We follow developments at the State Capitol to hold the lawmakers accountable. Most of what they did Friday was behind closed doors that media was told it couldn't open.
The contention seems to be between the legislative black caucus and the speaker. More than that, between the parties. Everything came to a head Thursday when the legislative black caucus committed to trying to slow down the legislative process.
Their problem was with the redistricting of a Supreme Court district. Legislative Black Caucus chairman Earle Banks said the bill reduces the black voting age population. And that's the best district they have a chance of getting a minority elected in.
"Somebody's flexing their muscle," said Rep. Tyrone Ellis. "I think, to be honest with you, this was part of the agenda that is coming to fruition."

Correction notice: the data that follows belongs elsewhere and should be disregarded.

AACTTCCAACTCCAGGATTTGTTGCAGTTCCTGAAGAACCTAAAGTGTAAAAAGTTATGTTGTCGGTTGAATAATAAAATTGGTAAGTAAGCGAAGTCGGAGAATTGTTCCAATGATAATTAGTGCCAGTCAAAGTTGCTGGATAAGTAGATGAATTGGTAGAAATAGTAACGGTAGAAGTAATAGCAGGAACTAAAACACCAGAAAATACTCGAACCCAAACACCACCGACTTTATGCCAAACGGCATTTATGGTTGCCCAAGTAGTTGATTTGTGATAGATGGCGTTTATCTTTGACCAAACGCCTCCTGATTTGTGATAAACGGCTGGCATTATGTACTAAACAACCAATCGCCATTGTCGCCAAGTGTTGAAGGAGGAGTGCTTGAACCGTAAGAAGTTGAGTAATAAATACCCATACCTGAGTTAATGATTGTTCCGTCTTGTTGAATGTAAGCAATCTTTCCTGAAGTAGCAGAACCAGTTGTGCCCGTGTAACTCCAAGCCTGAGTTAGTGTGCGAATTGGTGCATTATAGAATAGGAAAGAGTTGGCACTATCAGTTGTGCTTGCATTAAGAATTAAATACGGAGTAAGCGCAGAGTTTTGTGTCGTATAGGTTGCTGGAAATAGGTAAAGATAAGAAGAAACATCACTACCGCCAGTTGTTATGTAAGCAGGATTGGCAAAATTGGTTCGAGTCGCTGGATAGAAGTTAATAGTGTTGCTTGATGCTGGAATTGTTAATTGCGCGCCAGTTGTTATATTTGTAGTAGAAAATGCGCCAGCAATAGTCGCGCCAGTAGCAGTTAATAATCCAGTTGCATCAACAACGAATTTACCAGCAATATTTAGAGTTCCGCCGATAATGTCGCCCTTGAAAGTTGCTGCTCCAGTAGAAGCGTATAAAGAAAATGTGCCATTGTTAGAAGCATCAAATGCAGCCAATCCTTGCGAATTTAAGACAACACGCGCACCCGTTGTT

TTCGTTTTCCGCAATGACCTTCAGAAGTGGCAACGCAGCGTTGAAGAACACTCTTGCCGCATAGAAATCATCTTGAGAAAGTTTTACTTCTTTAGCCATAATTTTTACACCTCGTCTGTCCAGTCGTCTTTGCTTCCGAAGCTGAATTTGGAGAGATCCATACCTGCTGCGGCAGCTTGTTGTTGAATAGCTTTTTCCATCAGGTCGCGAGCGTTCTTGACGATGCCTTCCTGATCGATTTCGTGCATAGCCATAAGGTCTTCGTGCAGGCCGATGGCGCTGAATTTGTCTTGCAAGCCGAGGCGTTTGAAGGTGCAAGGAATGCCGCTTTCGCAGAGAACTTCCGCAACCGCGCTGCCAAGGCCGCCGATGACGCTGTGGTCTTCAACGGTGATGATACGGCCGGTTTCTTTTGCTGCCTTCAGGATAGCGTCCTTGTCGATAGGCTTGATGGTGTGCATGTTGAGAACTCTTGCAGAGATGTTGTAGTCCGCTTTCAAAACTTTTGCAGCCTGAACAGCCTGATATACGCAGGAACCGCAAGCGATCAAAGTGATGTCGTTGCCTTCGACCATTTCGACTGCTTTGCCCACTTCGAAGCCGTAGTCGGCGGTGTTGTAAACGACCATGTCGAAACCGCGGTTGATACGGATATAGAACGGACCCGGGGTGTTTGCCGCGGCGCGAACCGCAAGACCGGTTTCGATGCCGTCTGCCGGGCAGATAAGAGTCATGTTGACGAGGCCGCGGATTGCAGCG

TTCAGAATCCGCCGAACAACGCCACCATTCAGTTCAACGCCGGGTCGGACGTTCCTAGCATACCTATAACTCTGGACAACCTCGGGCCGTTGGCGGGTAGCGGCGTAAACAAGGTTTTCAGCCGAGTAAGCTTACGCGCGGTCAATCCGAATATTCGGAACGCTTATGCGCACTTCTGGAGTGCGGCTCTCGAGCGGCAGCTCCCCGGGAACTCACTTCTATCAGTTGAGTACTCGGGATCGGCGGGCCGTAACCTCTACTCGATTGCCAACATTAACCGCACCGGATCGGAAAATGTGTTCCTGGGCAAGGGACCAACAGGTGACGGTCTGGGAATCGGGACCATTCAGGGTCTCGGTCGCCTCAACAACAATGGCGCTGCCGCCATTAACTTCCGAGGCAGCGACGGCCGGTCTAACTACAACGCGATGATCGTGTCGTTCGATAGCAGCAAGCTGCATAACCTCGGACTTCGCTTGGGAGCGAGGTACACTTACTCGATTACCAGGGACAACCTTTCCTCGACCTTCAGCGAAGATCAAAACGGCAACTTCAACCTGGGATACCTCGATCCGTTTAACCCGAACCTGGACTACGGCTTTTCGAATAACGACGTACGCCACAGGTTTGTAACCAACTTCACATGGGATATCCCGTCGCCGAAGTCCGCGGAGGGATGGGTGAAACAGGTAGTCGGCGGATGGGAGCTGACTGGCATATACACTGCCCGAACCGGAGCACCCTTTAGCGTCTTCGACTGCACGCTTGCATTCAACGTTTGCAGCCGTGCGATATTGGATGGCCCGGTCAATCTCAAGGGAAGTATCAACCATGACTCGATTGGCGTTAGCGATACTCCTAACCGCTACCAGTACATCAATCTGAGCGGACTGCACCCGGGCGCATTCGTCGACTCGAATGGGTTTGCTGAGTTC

"This happens about once a year," noted Speaker Phillip Gunn. "It's part of the process. I guess people who are not in the building think it's something to be alarmed about. But as I said, we worked it all out. And it's just normal everyday stuff."
As a reminder, the Republicans have a supermajority in the house. In that respect, many weren't surprised that party politics escalated to a new level.
"We had a glitch in the road," added Gunn. "It occurs about once a year and I want to commend the black caucus for working with us. We reached a resolution and we're back on track."
Both sides confirmed that resolution but did not provide details. The House returns to the Capitol at 2pm Monday.